It’s kind of this multi-faceted platform that they’ve built, and I really admire that. That’s something that I look for in any musical project that I agree to: people who are actually doing it for the music and for the purpose of evolving into this form, both with the visuals and the music itself coming together and creating an atmosphere for people.
And to hopefully have these reciprocated responses for people who are feeling this energy — this very human anger or emotion or whatever it is that you want to release but can’t always do.
It sounds like a good fit!
Totally! It really is. It’s probably the most creative thing I’ve been a part of.
The Re-Pinned remixes just came out. How involved is a band in that process?
I think for us, we started by letting people that we thought might actually be interested in remixing, or people that we admire, and then just threw it out there to see who would be interested in playing around with it. The guys from No Age and Slowdive — some of them are friends, and some of them are just guys that we admire and happen to have a different kind of ear for what we already created and sort of made it their own thing, which is awesome.
It goes a lot of different directions. I’m always a little dubious that a remix release will be good all the way through.
It’s a new approach to the music, and I feel kind of outside of it. So just listening to it as a listener, I’m very appreciative of all the hard work people put into it.
Is it quite similar to artists covering other artists' songs?
Sure, in a way. I think it's different, though, because you’re playing with different kinds of tools and learning another person’s song quite well and putting it into a new context and form.
I’m terrible at playing guitar, but I love to learn covers. But, yeah, I guess it takes time and listening to a song on repeat to try to figure out a way to make it your own. I can kind of see that.
Do you have any covers you’re fond of playing? Are you no good at any of them because you think you're bad at guitar?
[Laughs.] Probably no good. I mess around with Johnny Cash a lot; I think that’s my go-to. I’m sort of ashamed to admit to some Neutral Milk Hotel, too. I try to stick to nice and slow that I can just pick up on quickly. Otherwise I’m just doodling on my own in my own world. It’s entertaining, at least.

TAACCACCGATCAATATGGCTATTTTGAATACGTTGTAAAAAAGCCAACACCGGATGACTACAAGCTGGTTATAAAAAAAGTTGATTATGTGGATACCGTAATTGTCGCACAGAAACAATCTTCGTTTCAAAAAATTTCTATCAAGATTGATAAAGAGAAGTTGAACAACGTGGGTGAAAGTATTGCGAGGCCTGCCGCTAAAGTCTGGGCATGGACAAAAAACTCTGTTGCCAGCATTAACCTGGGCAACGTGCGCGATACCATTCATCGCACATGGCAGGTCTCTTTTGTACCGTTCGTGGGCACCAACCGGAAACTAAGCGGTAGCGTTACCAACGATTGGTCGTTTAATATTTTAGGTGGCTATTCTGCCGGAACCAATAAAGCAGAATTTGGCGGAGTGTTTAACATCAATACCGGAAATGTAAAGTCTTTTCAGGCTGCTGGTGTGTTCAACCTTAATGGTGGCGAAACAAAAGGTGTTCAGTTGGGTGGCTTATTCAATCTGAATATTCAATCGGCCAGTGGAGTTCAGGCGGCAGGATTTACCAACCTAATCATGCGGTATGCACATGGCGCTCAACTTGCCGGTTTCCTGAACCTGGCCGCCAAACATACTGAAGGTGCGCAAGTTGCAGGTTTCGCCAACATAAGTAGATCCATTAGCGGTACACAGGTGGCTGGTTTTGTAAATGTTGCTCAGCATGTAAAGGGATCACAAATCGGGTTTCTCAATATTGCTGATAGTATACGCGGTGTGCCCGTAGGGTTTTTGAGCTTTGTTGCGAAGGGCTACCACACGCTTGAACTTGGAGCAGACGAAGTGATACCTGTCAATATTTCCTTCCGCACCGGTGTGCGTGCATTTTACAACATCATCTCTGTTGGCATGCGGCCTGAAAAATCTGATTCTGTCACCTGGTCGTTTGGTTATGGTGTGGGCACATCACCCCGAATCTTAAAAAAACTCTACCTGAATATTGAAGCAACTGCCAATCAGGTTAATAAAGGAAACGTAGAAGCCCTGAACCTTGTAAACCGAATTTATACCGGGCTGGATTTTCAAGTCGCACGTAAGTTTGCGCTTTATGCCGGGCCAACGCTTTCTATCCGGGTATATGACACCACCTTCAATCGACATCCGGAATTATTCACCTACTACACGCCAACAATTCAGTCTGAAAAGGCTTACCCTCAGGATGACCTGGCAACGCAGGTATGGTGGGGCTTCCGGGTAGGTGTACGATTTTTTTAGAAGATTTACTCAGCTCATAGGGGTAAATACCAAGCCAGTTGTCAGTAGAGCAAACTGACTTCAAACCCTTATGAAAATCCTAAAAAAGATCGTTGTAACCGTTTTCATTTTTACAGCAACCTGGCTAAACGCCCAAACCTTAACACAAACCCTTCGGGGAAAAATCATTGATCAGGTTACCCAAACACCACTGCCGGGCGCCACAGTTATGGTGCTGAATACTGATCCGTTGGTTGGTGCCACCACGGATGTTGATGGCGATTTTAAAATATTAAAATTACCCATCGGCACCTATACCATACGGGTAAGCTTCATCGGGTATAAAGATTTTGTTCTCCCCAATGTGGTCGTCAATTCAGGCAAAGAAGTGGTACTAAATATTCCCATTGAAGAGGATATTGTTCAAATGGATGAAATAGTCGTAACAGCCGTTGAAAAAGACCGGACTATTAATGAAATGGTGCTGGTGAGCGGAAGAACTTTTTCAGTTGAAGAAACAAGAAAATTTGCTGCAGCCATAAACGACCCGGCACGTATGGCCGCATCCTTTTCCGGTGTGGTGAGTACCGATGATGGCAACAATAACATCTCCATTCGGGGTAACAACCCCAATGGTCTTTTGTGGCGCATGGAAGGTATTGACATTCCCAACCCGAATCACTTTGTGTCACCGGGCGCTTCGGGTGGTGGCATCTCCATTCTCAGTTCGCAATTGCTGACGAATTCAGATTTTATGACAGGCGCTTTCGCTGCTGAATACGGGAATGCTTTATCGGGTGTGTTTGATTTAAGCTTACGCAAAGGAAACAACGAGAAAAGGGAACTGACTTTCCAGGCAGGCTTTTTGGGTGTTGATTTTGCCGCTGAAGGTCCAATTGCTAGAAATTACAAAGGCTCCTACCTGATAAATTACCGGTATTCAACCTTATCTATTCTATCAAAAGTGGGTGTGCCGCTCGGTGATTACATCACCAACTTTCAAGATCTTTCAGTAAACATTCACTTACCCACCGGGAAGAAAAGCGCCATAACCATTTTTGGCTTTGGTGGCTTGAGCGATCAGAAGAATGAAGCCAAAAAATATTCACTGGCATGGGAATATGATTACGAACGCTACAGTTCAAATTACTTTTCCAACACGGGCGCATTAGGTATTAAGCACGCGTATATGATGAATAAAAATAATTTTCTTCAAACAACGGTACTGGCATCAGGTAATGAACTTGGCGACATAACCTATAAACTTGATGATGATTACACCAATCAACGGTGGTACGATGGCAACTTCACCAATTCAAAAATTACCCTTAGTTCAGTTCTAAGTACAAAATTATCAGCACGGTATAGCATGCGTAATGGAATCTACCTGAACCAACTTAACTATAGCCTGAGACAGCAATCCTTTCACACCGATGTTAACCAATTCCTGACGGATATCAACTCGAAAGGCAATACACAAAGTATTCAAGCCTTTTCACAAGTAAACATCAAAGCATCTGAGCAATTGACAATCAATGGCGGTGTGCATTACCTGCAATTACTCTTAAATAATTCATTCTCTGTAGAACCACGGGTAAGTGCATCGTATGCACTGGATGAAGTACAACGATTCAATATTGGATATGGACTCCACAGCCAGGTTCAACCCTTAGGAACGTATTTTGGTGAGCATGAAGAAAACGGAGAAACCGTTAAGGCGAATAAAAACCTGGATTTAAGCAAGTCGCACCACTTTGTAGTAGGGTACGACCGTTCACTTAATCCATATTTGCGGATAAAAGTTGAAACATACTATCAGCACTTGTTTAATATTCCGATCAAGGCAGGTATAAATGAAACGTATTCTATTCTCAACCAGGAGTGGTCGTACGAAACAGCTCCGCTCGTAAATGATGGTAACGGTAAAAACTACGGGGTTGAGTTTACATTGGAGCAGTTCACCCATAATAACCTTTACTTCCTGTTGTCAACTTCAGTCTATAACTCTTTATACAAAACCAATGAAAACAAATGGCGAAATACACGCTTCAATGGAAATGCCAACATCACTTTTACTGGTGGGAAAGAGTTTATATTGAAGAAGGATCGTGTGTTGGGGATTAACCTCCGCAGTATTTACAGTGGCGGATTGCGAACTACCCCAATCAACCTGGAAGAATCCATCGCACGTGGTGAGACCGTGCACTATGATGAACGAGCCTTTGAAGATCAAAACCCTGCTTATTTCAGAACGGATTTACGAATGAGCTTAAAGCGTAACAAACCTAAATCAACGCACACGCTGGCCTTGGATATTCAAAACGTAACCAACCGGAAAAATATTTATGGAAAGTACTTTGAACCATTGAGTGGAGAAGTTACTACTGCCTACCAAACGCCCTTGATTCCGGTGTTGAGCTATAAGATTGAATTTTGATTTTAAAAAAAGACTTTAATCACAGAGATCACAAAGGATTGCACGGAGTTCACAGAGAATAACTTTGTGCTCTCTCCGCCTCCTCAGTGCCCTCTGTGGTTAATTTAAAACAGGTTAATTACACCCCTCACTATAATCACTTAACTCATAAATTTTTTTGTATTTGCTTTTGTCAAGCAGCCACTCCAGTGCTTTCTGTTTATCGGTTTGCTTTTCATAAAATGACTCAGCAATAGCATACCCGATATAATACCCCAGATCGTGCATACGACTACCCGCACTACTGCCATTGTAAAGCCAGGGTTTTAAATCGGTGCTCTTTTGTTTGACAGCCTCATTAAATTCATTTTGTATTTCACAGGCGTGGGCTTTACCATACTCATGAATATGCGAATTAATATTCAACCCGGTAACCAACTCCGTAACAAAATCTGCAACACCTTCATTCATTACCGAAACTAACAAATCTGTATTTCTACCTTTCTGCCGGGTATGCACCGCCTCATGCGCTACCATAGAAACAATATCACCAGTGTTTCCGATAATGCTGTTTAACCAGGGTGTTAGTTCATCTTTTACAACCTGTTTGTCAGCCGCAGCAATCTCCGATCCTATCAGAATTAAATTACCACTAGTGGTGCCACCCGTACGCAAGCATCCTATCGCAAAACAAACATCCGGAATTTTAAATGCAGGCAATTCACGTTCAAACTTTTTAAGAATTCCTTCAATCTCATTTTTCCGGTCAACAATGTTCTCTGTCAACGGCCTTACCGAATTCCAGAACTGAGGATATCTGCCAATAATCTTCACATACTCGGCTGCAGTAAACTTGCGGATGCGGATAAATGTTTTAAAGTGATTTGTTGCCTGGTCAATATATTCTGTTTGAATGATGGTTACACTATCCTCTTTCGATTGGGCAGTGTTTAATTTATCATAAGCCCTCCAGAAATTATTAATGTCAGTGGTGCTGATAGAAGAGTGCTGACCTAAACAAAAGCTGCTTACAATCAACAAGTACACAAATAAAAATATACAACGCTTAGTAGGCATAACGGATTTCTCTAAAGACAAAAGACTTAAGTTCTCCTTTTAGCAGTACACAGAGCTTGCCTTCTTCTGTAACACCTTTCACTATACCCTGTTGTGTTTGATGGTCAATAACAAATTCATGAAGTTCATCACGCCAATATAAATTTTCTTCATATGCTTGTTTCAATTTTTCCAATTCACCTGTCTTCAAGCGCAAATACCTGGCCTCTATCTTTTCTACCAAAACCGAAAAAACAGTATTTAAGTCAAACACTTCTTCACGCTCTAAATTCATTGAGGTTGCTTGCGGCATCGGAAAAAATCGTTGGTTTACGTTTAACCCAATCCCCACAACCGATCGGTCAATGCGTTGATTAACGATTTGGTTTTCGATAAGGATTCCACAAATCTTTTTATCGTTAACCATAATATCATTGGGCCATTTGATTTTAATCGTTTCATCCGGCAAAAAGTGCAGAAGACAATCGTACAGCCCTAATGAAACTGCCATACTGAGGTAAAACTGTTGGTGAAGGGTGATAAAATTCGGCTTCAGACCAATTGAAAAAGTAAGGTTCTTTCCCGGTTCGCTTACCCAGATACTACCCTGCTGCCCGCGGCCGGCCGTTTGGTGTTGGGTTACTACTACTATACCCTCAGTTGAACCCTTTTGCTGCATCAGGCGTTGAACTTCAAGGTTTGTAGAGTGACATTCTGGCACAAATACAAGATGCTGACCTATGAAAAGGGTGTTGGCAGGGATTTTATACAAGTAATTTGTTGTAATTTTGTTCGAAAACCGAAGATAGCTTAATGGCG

My mom spends her life doing covers now. She’s a musician and plays a lot of piano and sings and has a really good voice. She has so many songs! Like a lot of modern songs. Like, she’ll call me and say, "I just learned the new Ariana Grande song!" I’m like, okay, I’ll let her do that and enjoy doing the songs for me [laughs].
Does she perform these anywhere?
Just in small cafes and bars. She lives in Portugal, so it’s in like a small village, and she just has a community of friends that she gets together with and they host different open-mic nights or jam sessions or whatever. She’s picking up her gigs, though. It’s cool. I've got a wacky mom.
That sounds like a lifestyle we should all aspire to.
Totally. It’s hard to break free from all the crap we deal with in any given situation, so I admire my mom for living a little bit outside of that and doing her own thing, not giving a shit about what anyone thinks of it.
That sounds like an incredible feeling!
I know. I mean I’m not even close to that, but...[laughs] aspirations.
As a touring musician, do you have to adopt that attitude a little bit?
In terms of feeling free?
Not giving a shit about what other people think.
Yeah. Yeah. You definitely give a shit, because what we’re really paying attention to, subconsciously, is when we’re in a venue and there could be, like, ten people there, but those ten people are really psyched to see the show. Whereas there’s a sold-out show, and there’s a crowd that’s just kind of stiff or doesn’t seem to want to move or doesn’t have the atmosphere, where we don’t know what they’re going through.